In C++, what’s a virtual destructor and when is it needed?

 

As you may know, in C++ a destructor is generally used to deallocate memory and do some other cleanup for a class object and it’s class members whenever an object is destroyed. Destructors are distinguished by the tilde, the ‘~’ that appears in front of the destructor name. In order to define a virtual destructor, all you have to do is simply add the keyword “virtual” before the tilde symbol.

The need for virtual destructors in C++ is best illustrated by some examples. Let’s start by going through an example that does not use virtual destructors, and then we will go through an example that does use virtual destructors. Once you see the difference, you will understand why virtual destructors are needed. Take a look at the code below to start out:




Example without a Virtual Destructor:

#include iostream.h
class Base
{
   	public:
      	Base(){ cout<<"Constructing Base";}
      	
     // this is a destructor:
	
	~Base(){ cout<<"Destroying Base";}
};

class Derive: public Base
{
        public:
       	Derive(){ cout<<"Constructing Derive";}
       	
       	~Derive(){ cout<<"Destroying Derive";}
 };

void main()
{
    	Base *basePtr = new Derive();
        
        delete basePtr;
}

The output after running the code above would be:

Constructing Base  
Constructing Derive 
Destroying Base

Based on the output above, we can see that the constructors get called in the appropriate order when we create the Derive class object pointer in the main function.

But there is a major problem with the code above: the destructor for the "Derive" class does not get called at all when we delete ‘basePtr’.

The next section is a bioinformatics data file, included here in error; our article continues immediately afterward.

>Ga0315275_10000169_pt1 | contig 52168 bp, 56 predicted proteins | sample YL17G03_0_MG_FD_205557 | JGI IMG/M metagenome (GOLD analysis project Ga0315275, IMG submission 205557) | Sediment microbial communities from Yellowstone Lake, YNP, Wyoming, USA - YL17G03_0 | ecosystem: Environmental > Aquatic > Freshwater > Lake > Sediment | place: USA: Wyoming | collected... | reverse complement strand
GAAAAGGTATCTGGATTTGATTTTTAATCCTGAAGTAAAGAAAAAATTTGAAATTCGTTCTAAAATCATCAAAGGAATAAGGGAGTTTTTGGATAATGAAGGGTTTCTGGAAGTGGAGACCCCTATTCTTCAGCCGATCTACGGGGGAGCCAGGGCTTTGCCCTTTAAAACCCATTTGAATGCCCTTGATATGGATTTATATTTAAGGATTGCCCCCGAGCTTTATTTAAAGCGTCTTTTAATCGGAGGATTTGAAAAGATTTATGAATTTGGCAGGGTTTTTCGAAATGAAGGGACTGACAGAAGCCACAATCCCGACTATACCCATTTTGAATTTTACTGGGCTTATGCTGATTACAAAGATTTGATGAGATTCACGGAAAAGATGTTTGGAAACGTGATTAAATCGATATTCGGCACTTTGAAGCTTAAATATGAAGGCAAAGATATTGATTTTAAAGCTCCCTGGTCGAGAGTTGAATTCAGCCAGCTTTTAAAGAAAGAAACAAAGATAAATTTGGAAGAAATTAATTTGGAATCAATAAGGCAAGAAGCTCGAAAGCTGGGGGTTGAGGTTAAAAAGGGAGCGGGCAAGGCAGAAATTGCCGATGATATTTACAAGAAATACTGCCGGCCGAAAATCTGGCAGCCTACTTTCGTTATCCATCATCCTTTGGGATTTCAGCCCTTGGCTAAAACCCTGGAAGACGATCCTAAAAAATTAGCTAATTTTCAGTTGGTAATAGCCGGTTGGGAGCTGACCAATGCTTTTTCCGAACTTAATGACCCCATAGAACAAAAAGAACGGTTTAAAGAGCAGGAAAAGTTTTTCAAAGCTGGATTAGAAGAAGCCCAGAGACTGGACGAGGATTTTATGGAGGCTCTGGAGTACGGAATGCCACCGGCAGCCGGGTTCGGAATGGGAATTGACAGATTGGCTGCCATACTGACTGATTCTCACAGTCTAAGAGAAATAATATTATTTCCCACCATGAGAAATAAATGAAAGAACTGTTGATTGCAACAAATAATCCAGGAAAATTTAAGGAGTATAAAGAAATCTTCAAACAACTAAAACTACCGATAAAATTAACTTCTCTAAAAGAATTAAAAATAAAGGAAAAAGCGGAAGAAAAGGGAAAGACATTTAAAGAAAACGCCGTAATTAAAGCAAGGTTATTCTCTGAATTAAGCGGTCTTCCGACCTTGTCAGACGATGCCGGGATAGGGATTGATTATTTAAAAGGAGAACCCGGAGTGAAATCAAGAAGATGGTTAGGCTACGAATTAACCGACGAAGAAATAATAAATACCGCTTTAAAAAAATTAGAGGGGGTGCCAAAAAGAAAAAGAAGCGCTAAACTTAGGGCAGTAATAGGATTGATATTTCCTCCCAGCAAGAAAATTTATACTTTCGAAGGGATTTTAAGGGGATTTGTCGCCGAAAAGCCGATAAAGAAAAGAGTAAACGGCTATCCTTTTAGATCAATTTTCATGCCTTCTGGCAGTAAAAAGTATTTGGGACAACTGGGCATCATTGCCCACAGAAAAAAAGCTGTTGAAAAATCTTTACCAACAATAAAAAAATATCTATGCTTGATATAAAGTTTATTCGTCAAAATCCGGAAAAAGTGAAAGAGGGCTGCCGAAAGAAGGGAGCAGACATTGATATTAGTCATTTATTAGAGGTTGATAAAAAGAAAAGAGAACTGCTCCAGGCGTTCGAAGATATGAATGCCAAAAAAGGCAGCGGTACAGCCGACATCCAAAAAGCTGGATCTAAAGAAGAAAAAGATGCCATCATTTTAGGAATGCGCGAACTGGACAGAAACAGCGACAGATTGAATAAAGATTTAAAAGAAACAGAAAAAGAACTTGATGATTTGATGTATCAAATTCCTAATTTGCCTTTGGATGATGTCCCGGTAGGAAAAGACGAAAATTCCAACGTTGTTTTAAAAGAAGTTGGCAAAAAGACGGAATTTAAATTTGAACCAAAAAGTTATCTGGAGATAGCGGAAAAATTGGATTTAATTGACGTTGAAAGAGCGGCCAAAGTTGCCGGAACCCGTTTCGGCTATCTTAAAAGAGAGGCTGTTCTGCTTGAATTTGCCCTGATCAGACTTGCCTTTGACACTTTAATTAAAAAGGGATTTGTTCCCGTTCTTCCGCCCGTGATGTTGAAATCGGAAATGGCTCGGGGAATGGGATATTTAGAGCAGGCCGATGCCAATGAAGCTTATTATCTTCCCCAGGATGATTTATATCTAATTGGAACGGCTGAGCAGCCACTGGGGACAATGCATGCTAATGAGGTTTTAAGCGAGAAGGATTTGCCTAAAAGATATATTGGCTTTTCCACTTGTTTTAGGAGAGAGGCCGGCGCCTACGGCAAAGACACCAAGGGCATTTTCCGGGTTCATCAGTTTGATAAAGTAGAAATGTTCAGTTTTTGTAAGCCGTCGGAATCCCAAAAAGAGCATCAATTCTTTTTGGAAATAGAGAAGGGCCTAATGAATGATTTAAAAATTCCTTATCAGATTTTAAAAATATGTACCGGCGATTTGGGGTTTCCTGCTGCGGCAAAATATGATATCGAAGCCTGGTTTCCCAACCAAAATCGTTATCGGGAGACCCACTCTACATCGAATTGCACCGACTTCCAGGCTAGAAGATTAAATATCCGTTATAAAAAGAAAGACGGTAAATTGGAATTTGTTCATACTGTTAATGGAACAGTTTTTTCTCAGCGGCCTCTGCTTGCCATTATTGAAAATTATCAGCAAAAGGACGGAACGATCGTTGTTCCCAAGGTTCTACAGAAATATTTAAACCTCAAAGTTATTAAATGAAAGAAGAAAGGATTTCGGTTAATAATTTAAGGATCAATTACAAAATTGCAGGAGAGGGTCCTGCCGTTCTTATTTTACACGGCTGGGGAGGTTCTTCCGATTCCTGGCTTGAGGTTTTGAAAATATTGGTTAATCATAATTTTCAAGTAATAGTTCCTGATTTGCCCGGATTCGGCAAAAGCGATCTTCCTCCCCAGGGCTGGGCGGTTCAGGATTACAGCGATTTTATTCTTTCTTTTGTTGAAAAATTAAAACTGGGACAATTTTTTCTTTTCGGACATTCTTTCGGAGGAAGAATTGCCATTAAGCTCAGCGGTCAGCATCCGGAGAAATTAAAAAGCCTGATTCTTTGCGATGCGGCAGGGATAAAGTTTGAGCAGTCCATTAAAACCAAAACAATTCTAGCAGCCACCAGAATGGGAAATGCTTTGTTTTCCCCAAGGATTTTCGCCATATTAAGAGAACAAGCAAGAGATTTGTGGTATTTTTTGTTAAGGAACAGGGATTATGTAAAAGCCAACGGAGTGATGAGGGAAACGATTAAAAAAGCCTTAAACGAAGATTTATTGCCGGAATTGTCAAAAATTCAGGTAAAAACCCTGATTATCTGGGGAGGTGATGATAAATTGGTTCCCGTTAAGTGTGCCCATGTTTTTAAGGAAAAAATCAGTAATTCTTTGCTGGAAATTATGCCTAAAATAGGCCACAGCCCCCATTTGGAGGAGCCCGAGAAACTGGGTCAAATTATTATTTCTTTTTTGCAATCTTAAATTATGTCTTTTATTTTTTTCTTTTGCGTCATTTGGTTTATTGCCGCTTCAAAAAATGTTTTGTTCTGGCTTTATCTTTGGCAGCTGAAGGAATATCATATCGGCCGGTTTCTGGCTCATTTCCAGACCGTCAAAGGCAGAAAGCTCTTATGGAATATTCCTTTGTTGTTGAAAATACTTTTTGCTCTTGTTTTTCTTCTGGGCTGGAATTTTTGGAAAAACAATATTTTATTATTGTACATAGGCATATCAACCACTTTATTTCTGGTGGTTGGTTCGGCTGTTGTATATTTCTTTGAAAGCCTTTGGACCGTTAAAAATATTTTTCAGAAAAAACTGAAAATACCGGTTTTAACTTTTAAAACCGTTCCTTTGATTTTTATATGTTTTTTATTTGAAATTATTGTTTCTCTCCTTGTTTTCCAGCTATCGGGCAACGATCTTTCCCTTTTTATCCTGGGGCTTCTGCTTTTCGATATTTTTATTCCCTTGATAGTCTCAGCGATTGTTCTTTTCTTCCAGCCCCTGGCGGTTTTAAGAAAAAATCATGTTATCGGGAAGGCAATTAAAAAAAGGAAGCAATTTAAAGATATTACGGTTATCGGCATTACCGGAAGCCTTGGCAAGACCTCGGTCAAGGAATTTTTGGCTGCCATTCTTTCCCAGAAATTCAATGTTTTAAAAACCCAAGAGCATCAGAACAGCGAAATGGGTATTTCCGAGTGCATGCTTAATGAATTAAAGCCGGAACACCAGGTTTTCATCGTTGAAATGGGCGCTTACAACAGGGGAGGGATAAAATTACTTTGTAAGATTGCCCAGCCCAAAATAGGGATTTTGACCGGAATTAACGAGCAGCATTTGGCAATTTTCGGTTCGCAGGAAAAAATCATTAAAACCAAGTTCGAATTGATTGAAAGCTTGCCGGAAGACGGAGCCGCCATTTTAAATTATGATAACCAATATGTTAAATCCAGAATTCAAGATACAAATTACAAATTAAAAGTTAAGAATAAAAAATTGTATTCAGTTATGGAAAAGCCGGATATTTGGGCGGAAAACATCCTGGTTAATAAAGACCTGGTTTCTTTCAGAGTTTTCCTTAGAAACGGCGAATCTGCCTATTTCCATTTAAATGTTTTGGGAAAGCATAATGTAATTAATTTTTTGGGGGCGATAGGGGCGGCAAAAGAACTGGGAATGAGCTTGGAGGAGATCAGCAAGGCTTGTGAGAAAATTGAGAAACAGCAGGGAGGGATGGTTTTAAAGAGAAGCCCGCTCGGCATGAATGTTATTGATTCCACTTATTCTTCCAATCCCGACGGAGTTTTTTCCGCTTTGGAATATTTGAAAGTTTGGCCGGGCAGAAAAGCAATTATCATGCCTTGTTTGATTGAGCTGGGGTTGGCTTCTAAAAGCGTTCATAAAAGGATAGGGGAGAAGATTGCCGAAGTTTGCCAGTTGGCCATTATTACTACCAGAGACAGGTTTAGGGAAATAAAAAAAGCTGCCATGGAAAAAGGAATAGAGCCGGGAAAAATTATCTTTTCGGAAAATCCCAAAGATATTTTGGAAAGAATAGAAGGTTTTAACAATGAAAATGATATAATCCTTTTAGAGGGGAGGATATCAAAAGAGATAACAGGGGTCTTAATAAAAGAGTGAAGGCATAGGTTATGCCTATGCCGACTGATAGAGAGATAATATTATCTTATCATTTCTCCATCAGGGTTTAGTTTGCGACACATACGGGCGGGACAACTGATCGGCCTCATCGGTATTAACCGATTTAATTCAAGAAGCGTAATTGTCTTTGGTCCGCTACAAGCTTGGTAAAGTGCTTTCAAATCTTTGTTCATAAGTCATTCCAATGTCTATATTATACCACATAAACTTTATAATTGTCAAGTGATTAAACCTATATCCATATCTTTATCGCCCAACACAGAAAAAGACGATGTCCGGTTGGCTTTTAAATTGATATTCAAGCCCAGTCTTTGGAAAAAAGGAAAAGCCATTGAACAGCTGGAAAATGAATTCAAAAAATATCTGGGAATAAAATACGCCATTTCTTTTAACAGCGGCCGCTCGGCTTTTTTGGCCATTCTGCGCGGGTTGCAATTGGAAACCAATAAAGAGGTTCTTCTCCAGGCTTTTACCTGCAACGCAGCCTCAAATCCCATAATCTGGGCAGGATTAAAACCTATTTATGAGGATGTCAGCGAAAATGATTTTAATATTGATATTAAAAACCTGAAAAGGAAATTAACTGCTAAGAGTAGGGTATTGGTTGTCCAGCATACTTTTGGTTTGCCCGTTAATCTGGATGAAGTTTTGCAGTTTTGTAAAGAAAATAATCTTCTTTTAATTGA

So, how can we fix this problem?

Well, what we can do is make the base class destructor virtual, and that will ensure that the destructor for any class that derives from Base (in our case, its the "Derive" class) will be called.

Subscribe to our newsletter for more free interview questions.

Example with a Virtual Destructor:

So, the only thing we will need to change is the destructor in the Base class and here’s what it will look like – note that we highlighted the part of the code where the virtual keyword has been added in red:

class Base
{
   	public:
      	Base(){ cout<<"Constructing Base";}

	// this is a virtual destructor:
	virtual ~Base(){ cout<<"Destroying Base";}
};

Now, with that change, the output after running the code above will be:

Constructing Base  
Constructing Derive 
Destroying Derive
Destroying Base

Note that the derived class destructor will be called before the base class.

So, now you’ve seen why we need virtual destructors and also how they work.

One important design paradigm of class design is that if a class has one or more virtual functions, then that class should also have a virtual destructor.


Hiring? Job Hunting? Post a JOB or your RESUME on our JOB BOARD >>

Subscribe to our newsletter for more free interview questions.



FOLLOW Varoon Sahgal, Author of ProgrammerInterviewon

  • harshal

    Base *basePtr = new Derive();
    In above line, why one has to use base class pointer to create derived class object?
    Why cant he use derived class pointer directly?
    Any particular example or application, can you give?

    • sabee

      Incase if you virtual functions in your class, and through base pointer you need to access derived class virtual function then, you can use like this.

    • pip010

      this is the principle way of achieving runtime polymorphism in OOP C++.
      example: IDriver is pure abstract class, e.g.
      class IDriver
      {
      virtual void Init() = 0;
      };

      class USBDriver : public IDriver
      {
      virtual ~USBDriver(){}

      void Init(){}
      };

      IDriver* driver = nullptr;
      //runtime you decide that you need the USB not lets say another //RS232Driver

      driver = new USBDriver();

      delete driver;